He made the tree that formed the wood
He made the hill on which it stood
And in some hidden vein of land
He made the iron that pierced His hand...


















Make me Thy fuel by Amy C.


From prayer that asks that I may be

Sheltered from winds that beat on Thee,

From fearing when I should aspire,

From faltering when I should climb higher,

From silken self, O Captain free,

Thy soldier who would follow Thee.


From subtle love of softening things,

From easy choices, weakenings,

Not thus are spirits fortified,

Not this way went the crucified,

From all that dims Thy Calvary,

Oh Lamb of God, deliver me.


Give me the love that leads the way,

The faith nothing can dismay,

The hope no disappointments tire,

The passion that will burn like fire,

Let me not sink to be a clod;

Make me Thy fuel, Flame of God.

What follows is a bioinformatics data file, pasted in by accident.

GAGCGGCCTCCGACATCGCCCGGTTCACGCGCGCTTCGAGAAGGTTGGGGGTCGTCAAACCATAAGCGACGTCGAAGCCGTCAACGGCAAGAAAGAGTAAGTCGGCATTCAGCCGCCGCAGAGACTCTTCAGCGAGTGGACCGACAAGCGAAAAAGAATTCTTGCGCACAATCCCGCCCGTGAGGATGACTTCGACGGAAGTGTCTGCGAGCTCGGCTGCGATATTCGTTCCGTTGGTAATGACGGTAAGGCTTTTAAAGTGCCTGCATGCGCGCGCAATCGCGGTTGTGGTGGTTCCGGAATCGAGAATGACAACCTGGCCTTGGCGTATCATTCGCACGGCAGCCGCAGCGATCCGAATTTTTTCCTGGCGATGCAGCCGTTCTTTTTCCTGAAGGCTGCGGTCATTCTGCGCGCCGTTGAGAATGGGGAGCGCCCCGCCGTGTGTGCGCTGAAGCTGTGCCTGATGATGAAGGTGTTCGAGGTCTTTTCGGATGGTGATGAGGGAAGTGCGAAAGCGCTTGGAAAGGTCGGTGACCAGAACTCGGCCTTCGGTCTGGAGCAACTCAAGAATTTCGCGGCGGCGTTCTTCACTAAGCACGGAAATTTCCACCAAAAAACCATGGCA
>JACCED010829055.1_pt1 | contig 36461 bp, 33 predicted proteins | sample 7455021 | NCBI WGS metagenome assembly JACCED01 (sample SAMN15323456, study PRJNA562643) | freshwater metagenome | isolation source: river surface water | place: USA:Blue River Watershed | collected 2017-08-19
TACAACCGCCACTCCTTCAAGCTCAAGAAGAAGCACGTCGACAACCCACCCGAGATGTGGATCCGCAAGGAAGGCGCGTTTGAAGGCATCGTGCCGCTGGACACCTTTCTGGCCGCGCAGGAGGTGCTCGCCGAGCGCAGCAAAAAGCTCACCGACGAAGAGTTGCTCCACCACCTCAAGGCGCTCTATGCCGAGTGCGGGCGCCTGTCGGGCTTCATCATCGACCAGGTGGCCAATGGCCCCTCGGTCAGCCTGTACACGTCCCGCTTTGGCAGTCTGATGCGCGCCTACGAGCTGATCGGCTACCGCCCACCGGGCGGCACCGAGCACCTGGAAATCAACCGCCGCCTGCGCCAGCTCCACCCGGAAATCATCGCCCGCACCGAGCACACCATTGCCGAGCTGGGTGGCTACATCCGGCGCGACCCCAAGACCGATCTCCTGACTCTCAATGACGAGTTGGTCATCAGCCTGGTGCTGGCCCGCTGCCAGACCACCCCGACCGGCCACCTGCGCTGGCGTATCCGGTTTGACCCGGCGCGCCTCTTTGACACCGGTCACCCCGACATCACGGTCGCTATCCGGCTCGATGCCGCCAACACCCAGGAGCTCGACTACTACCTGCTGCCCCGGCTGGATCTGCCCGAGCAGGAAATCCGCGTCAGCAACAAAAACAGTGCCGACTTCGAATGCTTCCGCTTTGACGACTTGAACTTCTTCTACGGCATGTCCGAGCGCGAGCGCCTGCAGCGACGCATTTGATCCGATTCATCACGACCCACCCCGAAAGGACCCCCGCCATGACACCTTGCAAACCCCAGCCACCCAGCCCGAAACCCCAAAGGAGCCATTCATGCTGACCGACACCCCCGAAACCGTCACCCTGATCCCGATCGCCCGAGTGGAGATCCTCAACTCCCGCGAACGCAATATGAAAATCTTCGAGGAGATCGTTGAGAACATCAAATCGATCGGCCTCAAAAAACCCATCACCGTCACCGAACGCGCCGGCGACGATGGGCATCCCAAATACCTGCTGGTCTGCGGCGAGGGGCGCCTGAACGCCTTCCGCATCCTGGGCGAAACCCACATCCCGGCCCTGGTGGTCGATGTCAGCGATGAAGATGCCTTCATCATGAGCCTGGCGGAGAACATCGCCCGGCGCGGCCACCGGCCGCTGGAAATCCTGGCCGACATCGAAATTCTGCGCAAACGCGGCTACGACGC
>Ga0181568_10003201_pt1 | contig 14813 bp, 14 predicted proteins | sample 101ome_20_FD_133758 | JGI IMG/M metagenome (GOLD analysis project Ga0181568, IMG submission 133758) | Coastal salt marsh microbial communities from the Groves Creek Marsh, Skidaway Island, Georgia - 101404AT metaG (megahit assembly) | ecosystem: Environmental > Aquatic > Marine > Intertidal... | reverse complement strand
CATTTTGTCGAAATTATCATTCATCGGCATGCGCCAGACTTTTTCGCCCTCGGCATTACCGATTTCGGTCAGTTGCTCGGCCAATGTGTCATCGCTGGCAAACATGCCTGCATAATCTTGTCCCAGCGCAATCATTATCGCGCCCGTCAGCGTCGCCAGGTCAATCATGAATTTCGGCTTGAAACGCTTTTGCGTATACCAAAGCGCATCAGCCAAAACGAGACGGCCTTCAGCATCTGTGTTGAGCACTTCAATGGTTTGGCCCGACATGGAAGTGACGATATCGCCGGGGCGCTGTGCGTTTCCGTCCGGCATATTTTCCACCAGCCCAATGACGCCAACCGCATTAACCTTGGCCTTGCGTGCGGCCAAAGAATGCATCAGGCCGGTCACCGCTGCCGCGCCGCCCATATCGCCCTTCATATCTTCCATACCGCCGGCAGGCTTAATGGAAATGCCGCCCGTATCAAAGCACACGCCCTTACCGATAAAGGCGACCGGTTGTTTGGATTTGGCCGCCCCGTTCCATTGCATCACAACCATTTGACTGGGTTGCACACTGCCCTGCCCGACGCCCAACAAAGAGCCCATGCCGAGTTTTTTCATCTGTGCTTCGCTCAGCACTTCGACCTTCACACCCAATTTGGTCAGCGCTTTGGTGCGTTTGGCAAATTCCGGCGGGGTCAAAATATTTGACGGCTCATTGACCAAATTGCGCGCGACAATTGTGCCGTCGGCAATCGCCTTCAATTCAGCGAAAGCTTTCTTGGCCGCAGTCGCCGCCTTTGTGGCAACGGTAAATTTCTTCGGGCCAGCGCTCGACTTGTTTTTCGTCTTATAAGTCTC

THE THORN By M S Nicholson

I stood a mendicant of God
-before His royal throne
And begged him for one priceless gift,
-which I could call my own.
I took the gift from out His hand,
-but as I would depart
I cried, “But Lord this is a thorn
-and it has pierced my heart.
This is a strange, a hurtful gift,
-which Thou hast given me.”
He said, “My child, I give good gifts
-and gave My best to thee.”
I took it home and though at first
-the cruel thorn hurt sore,
As long years passed I learned at last
-to love it more and more.
I learned He never gives a thorn
-without this added grace,
He takes the thorn to pin aside
-the veil which hides His face.


(Note: a mendicant is one who begs or relies totally on charitable donations, and is most widely used for religious followers or ascetics who rely exclusively on charity from others to survive)





O long and dark the stairs I trod

With trembling feet to find my God
Gaining a foothold bit by bit;
Then slipping back and losing it.


Never progressing; striving still

With weakening grasp and faltering will,
Bleeding to climb to God while He
Serenely smiled, unnoting me.


Then came a certain time when I

Loosened my hold and fell thereby;
Down to the lowest step, my fall,
As if I had not climbed at all.


Now when I lay despairing there,
Listen.....a footfall.... on the stair....

On that same stair where I ... afraid,
Faltered and fell and lay dismayed,

And lo, when hope had ceased to be,
My God came down the stairs... to me.